Harry J. Kirby Jr. (#33339008) - December 14, 2005

Place of Birth
Date of Birth

October 17, 1917
Private First Class
308th Engineer
83rd Infantry

Harry J. Kirby Jr., enlisted on October 8, 1942 at Philadelphia, Pennsylvania and served with the 83rd Infantry Division, 308th Engineer Combat Battalion. His unit earned five battle stars for following campaigns: Normandy, Brittany, Ardennes, Rhineland and Central Europe. The unit served in France, Belgium, Luxembourg, Holland and Germany. He was discharged in 1946. He remained active with the 83rd Infantry Association and served in various elected offices, including president of the Philadelphia Chapter and member of the national Executive Board.

Harry J. Kirby Jr. taking a break to eat his lunch, somewhere in Europe 1944-1945

Mr. Kirby was retired from the International Brotherhood of Electrical Workers (IBEW) Local 98 in Philadelphia. He had been a member for more than 50 years. During his time with the IBEW, he worked on various construction projects in the city, including Penn Center. He retired in 1980. He is past president of the Local 98 retirees group. He received his training at Spring Garden Institute of Technology and attended Villanova University. He was a 1935 graduate of Central High School in Philadelphia.

Harry was a lifelong avid model train enthusiast, building model railroad layouts and often building his own cars, including a 25-car circus train. He belonged to several model railroading organizations. He had been a Mason for 60 years.

Marianne Kirby Rhodes talks about her dad:
Harry J. Kirby, Jr., served with the 308th Engineers Battalion of the 83rd from the time he enlisted in the U.S. Army in 1942 until he was discharged in December 1945. 
He was born in Philadelphia, Pennsylvania on October 17, 1917. He lived on South Second (or "2") Street in Philadelphia for most of his life, graduating in 1935 from the renowned Central High School. Later, he attended The Spring Garden Institute of Technology and Villanova University on the G.I Bill. He was in the business of electrical construction, spending more than 60 years as a member of the International Brotherhood of Electrical Workers.
He remembered being at home, working with his large collection of model trains on Sunday, December 7, 1941, when he heard the radio news broadcast of the Japanese attack on the U.S. Naval Base at Pearl Harbor. He wanted to enlist immediately, but his eyesight kept him out of the service at first. Still, he continued to return to the recruiters until finally, the fact that he wore glasses didn’t matter any longer.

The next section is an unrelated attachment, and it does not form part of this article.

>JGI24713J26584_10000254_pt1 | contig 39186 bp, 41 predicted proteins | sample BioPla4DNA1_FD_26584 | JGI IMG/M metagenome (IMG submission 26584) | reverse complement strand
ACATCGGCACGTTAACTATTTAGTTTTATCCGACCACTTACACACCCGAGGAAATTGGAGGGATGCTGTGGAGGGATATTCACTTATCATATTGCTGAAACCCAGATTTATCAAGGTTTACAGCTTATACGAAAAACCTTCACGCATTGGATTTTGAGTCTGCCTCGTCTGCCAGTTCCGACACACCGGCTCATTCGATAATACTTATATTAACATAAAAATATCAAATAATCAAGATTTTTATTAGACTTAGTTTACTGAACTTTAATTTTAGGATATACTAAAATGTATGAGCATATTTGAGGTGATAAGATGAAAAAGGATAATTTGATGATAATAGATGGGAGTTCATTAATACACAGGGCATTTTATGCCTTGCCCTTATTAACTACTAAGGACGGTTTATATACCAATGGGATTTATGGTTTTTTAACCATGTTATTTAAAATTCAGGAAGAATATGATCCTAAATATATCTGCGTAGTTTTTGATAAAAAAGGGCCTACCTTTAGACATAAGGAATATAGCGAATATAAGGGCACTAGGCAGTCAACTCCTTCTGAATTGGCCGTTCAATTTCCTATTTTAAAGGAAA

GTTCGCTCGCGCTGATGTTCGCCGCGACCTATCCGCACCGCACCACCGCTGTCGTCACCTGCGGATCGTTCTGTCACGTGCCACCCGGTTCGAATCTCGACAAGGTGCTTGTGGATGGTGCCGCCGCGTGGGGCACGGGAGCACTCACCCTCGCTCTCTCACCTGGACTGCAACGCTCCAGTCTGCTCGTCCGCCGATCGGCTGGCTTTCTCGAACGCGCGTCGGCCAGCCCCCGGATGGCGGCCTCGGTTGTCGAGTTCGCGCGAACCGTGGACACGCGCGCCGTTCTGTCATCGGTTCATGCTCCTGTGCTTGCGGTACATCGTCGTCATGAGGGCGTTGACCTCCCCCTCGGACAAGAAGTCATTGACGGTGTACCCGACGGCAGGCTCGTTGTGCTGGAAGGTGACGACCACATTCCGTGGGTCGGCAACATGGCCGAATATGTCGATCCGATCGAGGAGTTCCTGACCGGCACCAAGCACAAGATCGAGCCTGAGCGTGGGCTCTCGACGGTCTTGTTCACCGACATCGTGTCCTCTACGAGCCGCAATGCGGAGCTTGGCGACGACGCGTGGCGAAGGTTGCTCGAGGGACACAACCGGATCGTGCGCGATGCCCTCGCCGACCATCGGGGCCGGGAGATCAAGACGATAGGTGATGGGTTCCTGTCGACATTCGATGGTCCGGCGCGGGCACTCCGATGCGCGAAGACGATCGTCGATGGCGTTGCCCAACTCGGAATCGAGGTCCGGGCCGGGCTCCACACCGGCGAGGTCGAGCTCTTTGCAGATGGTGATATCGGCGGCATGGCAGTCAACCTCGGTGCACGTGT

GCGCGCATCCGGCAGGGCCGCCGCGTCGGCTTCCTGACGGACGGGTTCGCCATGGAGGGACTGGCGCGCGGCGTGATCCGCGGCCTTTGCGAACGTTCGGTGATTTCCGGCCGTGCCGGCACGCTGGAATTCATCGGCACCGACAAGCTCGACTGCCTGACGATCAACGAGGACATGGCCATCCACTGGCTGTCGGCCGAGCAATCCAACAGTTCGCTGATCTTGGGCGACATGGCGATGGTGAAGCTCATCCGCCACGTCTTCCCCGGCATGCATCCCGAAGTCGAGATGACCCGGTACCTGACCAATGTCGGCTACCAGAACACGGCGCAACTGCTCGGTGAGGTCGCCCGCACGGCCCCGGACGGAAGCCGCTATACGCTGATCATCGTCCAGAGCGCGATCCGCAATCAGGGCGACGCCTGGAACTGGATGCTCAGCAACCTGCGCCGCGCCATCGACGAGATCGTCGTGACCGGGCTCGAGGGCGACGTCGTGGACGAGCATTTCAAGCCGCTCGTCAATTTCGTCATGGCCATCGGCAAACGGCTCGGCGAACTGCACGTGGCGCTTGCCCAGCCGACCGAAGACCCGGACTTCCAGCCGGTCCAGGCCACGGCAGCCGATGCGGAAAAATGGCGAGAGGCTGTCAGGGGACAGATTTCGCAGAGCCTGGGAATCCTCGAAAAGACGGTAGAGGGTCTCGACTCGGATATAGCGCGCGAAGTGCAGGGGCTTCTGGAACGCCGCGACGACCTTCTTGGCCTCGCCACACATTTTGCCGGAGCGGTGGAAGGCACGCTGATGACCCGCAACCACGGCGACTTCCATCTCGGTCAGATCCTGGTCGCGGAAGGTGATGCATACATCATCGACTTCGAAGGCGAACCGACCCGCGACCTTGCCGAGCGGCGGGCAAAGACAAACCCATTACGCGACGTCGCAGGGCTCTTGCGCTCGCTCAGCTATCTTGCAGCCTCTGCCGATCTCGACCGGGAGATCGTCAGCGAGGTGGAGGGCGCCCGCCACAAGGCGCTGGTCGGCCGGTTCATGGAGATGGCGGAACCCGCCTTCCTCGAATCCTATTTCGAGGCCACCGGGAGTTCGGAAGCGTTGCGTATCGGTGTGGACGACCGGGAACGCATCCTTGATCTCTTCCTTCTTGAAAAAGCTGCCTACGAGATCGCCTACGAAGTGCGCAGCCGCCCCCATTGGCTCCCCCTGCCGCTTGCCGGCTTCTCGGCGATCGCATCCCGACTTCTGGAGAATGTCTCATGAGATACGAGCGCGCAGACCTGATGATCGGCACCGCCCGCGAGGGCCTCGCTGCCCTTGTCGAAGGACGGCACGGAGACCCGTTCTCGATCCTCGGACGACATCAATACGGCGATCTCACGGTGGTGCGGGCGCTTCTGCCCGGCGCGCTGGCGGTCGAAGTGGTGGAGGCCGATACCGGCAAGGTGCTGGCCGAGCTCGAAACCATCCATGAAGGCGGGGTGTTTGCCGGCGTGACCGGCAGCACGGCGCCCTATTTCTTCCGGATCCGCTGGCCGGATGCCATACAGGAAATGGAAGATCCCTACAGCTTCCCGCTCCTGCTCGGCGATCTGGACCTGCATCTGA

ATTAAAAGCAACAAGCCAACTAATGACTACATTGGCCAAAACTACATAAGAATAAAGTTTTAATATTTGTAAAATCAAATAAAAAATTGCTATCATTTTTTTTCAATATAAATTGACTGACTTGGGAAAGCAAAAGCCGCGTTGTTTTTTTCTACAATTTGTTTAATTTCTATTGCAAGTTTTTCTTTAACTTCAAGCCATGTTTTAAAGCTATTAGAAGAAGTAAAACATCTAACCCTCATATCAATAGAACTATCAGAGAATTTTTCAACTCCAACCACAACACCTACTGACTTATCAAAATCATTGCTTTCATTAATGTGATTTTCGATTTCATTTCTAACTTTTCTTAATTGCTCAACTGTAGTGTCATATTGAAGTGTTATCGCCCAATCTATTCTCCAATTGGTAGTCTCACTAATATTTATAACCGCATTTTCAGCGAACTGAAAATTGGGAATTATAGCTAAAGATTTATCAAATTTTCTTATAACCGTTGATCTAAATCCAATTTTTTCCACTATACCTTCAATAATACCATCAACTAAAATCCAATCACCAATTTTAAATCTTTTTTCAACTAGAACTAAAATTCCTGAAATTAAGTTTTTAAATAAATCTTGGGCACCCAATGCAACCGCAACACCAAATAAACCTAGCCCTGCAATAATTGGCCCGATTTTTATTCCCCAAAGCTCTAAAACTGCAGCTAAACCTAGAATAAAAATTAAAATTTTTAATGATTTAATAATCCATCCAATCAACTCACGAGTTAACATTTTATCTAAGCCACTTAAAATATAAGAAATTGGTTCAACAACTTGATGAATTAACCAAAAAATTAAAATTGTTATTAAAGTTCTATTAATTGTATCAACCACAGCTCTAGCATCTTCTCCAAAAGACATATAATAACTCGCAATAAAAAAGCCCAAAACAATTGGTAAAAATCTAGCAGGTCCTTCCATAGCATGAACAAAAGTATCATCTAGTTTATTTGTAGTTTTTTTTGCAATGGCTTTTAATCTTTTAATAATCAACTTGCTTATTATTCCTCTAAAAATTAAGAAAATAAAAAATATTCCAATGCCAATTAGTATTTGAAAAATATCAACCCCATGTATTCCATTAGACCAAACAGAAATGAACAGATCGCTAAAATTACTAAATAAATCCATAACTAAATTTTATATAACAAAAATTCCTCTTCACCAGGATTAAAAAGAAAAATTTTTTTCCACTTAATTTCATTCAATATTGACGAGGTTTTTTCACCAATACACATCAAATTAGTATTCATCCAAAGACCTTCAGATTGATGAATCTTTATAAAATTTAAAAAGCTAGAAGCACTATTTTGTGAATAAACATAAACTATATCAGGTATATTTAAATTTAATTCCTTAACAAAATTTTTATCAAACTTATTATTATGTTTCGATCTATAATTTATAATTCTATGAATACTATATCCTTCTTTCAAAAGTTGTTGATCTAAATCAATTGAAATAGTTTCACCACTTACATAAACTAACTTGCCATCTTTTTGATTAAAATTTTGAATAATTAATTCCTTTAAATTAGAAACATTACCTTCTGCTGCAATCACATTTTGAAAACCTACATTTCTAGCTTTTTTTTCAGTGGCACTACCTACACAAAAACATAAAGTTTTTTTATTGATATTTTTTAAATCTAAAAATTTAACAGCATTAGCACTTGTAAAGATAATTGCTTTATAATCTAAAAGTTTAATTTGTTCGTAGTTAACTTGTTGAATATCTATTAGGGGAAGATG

As did many of the 83rd soldiers, he trained at Camp Atterbury, Indiana. He told the story of how the soldiers were called up to sandbag the Ohio River as it overflowed its banks during a flood. The soldiers worked all through the night and were sent to a local Catholic school gymnasium for rest. He recalled how the nuns kept the children hushed and quiet so as not to wake the tired men.
He married Rita Pitts in September 1943, wearing his uniform with sergeant's stripes and the 83rd patch. John Dillon, another soldier from the 83rd and also a neighborhood friend from "2" Street, served as best man. Harry and Rita were married for 21 years until her untimely death in 1964. They had four children: Marianne, Harry III, Joan and James.
He spoke frequently about his time in the Army and in the war, but not about the really bad times.—not until much later in life. In particular, he talked of the Thanksgiving dinner he enjoyed in Steinsel, Luxembourg, at the home of the Pleimling family. A big fan of Christmas celebrations, he told of the Christmas Eve somewhere in Belgium during the Battle of the Bulge, when he and some other soldiers found a box of beautiful Christmas ornaments in a ruined home. Selecting a tree in the forest, they decorated the tree with the ornaments and “tinsel” used as WHAT from American planes. One of the soldiers took a photo of the tree; he was killed in action soon after and the photo was never seen.
When Harry returned to Europe for the 50th Anniversary celebration of D-Day in 1994, he was touched deeply by the welcome he and his buddies received from the people of Normandy, Luxembourg and Belgium. From old timers who remembered the war vividly to school children who learned its history in books, these people thanked the Thunderbolts of the 83rd with parades, toasts (many toasts!), vins d’honneur, feasts, and more. They showed that they have never forgotten and Harry felt honored. He still maintained that he was only doing his job.
He died in December 2005, still a member of the 83rd Division Association, former member of the Executive Board and past president of the Philadelphia Chapter. At his funeral in Arlington National Cemetery in Virginia, his old friend and buddy  from the 308th, Cliff Wooldridge, represented the 83rd and the 308th Engineers with not only his presence, but with mementoes including the Battalion Flag of the 308th.

Harry J. Kirby Jr. is buried at Arlington National Cemetery, Virginia.

Harry is survived by his children, Marianne, Harry, Joan and James; two grandchildren, Michael Rhodes and Jill Rhodes Dow; and one great grandson, Ryan Dow.
Like so many young Americans who fought for the liberation of Europe from the Nazi yoke, he never thought of himself as a hero or as having done a remarkable deed by his service. He later remarked, "It had to be done." To know that the people for whom "it had to be done" revere and cherish his service, and that of all the American service members, was something he held close to his heart.

Thanks to Marianne for sharing this story and the photos

Thanks to Harry Kirby's daughter Marianne for sharing this for my website